- The risk of uterine rupture during a low risk TOLAC is 0.5-1.0%. Because you have a scar on the uterus, there will always be some risk of a tear. The tearing usually occurs during labor. The risk that the uterus will rupture before a planned Cesarean birth is 0.2%. The risks to you and the baby are the same as if the uterus ruptured during labor.
- There is an increased risk of hemorrhage, blood transfusion, infection and hysterectomy in a woman with a repeat Cesarean delivery compared to a VBAC.
- The risk of your baby dying during VBAC is the same as the baby dying during a first labor. There is a higher risk of the baby dying with TOLAC compared to a repeat Cesarean delivery. The overall risk of infant death with TOLAC is 6 out of 10,000 (0.06%) and with a planned repeat Cesarean birth 3 out of 10,000 (0.03%)
What are the chances that a TOLAC will result in a vaginal birth?
- 70-80% of women who have a TOLAC will have a vaginal birth. There is no way to predict who will have a vaginal birth and who will have a repeat Cesarean birth. There are a number of factors that can increase the chances that you will be successful. However, even without any of these factors, the success rate may be as high as 50%.
- Factors that are positive predictors of VBAC include
- Cesarean birth for a reason that is unlikely to happen again, such as breech presentation
- Having had a previous vaginal birth
- Labor that occurs naturally
- Factors that decrease the chance of a successful VBAC include
- Advanced maternal age
- Increasing birth weight
- Maternal obesity
- Pregnancy over 40 weeks gestation
- Short inter-pregnancy interval
- Recurrent indication for initial Cesarean delivery such as failure to dilate or descend
How can I reduce risks and increase my chances of a successful VBAC?
- Early and regular prenatal care is important in helping to reduce risk in all pregnancies.
- Maintaining a healthy weight before conception and keeping weight gain to 20-30 pounds during pregnancy.
- Having at least 18 months between the date of your Cesarean birth and the due date of this pregnancy helps ensure the strength of the uterine scar, and decreases the risk of rupture.
- Having labor occur naturally, rather than using medications to start labor, reduces the risk of uterine rupture. Should induction/augmentation of labor be indicated, your midwife will discuss your situation with you.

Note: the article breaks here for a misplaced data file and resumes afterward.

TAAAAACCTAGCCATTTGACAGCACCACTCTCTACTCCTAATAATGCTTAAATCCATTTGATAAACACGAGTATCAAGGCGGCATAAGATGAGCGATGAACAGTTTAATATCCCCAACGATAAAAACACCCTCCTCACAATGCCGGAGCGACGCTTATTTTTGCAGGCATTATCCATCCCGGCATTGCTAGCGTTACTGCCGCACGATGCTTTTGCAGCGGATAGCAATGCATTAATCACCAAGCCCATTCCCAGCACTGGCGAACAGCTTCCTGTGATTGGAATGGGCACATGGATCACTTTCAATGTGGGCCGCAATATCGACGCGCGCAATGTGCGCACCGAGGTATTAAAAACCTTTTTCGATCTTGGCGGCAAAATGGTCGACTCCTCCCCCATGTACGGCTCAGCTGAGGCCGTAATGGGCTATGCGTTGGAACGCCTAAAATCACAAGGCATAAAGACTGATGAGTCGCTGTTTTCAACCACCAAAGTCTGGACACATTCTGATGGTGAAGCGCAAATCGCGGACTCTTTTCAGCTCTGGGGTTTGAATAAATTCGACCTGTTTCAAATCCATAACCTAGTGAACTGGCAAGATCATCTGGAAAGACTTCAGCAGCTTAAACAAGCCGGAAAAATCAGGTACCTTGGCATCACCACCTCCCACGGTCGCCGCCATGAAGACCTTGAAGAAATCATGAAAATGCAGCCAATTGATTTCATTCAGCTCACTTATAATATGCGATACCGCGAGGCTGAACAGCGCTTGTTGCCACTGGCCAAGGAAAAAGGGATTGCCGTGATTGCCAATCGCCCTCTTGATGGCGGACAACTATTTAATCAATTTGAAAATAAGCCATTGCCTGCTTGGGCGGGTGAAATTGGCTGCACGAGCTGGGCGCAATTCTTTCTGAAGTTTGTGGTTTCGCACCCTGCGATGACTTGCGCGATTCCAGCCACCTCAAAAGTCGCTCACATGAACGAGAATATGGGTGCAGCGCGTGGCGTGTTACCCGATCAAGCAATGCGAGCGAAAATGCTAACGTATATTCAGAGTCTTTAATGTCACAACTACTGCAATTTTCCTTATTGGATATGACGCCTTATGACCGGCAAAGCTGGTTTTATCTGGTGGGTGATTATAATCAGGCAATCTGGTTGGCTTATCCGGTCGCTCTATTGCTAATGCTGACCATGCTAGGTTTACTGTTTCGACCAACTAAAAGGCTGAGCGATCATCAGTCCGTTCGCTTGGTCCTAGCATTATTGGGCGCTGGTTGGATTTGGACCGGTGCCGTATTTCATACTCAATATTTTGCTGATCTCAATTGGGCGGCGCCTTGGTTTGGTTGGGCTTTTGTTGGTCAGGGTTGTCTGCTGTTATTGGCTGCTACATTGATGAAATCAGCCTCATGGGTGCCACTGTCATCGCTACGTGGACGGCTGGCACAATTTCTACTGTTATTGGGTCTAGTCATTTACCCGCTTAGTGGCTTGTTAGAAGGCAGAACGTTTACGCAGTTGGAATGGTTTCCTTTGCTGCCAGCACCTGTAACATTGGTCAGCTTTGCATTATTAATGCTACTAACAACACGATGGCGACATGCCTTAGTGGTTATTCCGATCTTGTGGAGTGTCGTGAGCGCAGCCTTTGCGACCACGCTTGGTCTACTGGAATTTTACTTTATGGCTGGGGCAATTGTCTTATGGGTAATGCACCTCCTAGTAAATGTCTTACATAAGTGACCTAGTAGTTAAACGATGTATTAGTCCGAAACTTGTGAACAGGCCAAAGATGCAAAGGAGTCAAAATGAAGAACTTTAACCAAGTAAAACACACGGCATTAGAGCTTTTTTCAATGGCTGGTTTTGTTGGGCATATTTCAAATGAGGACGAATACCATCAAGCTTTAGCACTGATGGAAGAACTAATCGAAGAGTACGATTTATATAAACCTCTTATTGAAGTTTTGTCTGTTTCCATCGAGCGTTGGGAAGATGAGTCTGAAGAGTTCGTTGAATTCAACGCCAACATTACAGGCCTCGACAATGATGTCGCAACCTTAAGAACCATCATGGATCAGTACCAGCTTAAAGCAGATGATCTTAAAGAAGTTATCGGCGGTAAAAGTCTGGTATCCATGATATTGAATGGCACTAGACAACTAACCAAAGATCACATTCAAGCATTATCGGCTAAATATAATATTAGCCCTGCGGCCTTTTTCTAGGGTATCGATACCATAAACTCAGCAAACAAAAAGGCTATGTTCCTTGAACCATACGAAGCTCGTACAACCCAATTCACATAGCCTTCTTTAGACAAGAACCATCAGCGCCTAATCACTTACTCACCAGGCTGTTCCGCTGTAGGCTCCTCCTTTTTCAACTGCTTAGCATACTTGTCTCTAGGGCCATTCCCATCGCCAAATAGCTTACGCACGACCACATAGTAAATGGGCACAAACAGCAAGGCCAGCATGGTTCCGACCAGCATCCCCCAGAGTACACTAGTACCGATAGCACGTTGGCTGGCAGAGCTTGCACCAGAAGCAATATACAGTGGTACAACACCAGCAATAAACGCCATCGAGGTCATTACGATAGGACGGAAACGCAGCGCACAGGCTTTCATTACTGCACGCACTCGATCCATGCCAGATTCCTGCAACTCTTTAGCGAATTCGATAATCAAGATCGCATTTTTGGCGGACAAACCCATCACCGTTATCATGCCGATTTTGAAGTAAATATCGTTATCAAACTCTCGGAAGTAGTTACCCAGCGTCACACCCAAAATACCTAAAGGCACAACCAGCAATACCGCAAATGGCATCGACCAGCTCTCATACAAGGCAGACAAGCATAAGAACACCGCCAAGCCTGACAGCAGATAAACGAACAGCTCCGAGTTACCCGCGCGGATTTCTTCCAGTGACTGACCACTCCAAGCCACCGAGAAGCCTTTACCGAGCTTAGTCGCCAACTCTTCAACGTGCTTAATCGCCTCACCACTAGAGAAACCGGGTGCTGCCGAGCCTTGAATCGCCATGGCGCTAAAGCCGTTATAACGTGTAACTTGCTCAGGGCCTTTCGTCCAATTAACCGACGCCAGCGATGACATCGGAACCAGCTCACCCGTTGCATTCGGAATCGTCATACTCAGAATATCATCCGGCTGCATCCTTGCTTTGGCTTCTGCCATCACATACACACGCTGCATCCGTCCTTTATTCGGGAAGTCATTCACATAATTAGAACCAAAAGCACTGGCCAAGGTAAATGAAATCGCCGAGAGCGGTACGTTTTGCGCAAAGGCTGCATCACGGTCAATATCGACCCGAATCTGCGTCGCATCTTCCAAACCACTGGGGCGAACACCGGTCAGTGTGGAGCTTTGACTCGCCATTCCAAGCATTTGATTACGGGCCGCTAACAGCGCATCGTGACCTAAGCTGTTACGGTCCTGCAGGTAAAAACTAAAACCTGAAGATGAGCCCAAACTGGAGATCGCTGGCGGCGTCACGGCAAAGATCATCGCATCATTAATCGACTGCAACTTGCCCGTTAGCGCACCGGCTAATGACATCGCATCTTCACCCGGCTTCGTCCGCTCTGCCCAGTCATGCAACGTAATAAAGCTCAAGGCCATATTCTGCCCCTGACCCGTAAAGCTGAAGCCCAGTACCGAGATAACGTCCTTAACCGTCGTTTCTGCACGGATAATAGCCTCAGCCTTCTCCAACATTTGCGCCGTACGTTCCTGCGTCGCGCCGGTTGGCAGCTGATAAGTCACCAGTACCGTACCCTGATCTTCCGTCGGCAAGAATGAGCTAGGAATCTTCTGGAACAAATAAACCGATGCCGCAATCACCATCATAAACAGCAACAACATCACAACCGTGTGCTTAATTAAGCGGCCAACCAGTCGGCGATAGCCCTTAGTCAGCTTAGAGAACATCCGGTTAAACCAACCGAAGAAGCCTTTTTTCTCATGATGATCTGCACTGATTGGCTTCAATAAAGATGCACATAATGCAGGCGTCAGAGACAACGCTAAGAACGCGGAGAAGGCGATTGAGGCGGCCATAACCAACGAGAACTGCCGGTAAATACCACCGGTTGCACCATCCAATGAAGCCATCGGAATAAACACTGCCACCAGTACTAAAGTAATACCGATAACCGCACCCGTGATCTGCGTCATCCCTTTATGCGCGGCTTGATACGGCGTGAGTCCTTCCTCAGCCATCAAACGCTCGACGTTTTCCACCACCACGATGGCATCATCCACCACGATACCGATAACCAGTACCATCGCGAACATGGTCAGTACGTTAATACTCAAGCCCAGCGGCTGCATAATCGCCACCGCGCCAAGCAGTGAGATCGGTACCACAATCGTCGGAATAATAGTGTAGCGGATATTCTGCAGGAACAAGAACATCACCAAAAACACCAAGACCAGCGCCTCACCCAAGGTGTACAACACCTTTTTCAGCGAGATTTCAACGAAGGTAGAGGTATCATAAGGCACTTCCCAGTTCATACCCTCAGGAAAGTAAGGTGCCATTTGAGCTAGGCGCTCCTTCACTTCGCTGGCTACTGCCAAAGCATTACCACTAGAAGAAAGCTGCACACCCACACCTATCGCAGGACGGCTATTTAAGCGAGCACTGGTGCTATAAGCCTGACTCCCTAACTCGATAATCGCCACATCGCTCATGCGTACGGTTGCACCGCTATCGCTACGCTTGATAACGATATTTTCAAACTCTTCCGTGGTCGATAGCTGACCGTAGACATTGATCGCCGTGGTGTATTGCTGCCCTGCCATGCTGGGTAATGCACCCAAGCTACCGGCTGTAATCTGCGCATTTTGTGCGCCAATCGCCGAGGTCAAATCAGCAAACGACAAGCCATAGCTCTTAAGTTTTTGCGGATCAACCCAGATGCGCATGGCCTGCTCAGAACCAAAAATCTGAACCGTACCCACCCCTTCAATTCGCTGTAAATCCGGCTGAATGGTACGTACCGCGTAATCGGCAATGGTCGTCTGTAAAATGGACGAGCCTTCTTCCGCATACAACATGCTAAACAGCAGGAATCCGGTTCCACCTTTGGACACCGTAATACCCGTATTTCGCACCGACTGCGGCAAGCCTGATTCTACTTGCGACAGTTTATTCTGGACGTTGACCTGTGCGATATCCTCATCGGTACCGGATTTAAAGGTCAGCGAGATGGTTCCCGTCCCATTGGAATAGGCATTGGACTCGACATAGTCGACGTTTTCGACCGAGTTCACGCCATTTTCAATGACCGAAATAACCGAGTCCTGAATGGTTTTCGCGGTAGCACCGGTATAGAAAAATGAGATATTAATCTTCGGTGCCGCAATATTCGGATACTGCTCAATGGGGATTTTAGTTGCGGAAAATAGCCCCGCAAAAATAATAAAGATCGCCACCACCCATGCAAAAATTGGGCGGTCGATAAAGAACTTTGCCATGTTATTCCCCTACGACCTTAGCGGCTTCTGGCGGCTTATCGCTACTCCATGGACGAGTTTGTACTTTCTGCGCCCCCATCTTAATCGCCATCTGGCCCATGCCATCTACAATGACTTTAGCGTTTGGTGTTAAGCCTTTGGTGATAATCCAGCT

Making a decision—TOLAC vs. repeat Cesarean delivery
- Having a vaginal birth is an important goal for some women. For many women, the benefits of a trial of labor outweigh the risks. Women who deliver vaginally have less postpartum discomfort, shorter hospital stays, and describe a feeling of wellness sooner than women recovering from a Cesarean delivery.
- Other women choose Cesarean delivery because they do not want to go through labor. They may be more concerned about the risk of uterine rupture and harm to the baby than the risks of Cesarean birth.
- There may be added benefits and risks to each individual. We want you to discuss these with your partner and your provider.
- If during the TOLAC process you have questions about continuing, we encourage you to speak with your partner and midwife. You may change your mind about VBAC. However, if delivery is about to occur, a Cesarean delivery may not be possible.
- Each woman’s decision is personal. Your midwife is the best source of information on risks and benefits of both TOLAC and planned Cesarean delivery. She will help you and your partner decide what is right for you. The overall goal is always a healthy baby and a healthy mom, regardless of the mode of delivery.
Avalon/Atlantic Health System Policies Concerning TOLAC
- A copy of your Cesarean operative report will be requested in order to assess the type of uterine incision and closure.
- TOLAC/VBAC consents for both Avalon and Morristown Medical Center or Overlook Medical Center will be obtained.
- Upon admission it is a medical center policy that intravenous access be maintained.
- Continuous electronic fetal monitoring tracing will be maintained throughout the labor process.
- The patient may be out of bed, ambulating or in the shower/pool, as long as an adequate fetal monitor tracing can be maintained.
- Epidural anesthesia is available if needed. An anesthesiologist is available at all times in the delivery suite.
- The affiliated physician, or his designee, will be immediately available in the delivery suite, once active labor has been established.